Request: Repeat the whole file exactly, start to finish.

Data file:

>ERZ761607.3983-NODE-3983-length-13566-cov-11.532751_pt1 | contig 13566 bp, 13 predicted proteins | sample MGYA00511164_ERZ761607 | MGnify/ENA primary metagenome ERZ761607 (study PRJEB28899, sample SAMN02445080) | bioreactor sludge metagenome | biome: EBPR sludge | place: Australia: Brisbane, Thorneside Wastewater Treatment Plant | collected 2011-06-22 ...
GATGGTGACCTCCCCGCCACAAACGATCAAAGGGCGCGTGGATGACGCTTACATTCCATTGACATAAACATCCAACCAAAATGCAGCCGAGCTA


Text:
>ERZ761607.3983-NODE-3983-length-13566-cov-11.532751_pt1 | contig 13566 bp, 13 predicted proteins | sample MGYA00511164_ERZ761607 | MGnify/ENA primary metagenome ERZ761607 (study PRJEB28899, sample SAMN02445080) | bioreactor sludge metagenome | biome: EBPR sludge | place: Australia: Brisbane, Thorneside Wastewater Treatment Plant | collected 2011-06-22 ...
GATGGTGACCTCCCCGCCACAAACGATCAAAGGGCGCGTGGATGACGCTTACATTCCATTGACATAAACATCCAACCAAAATGCAGCCGAGCTA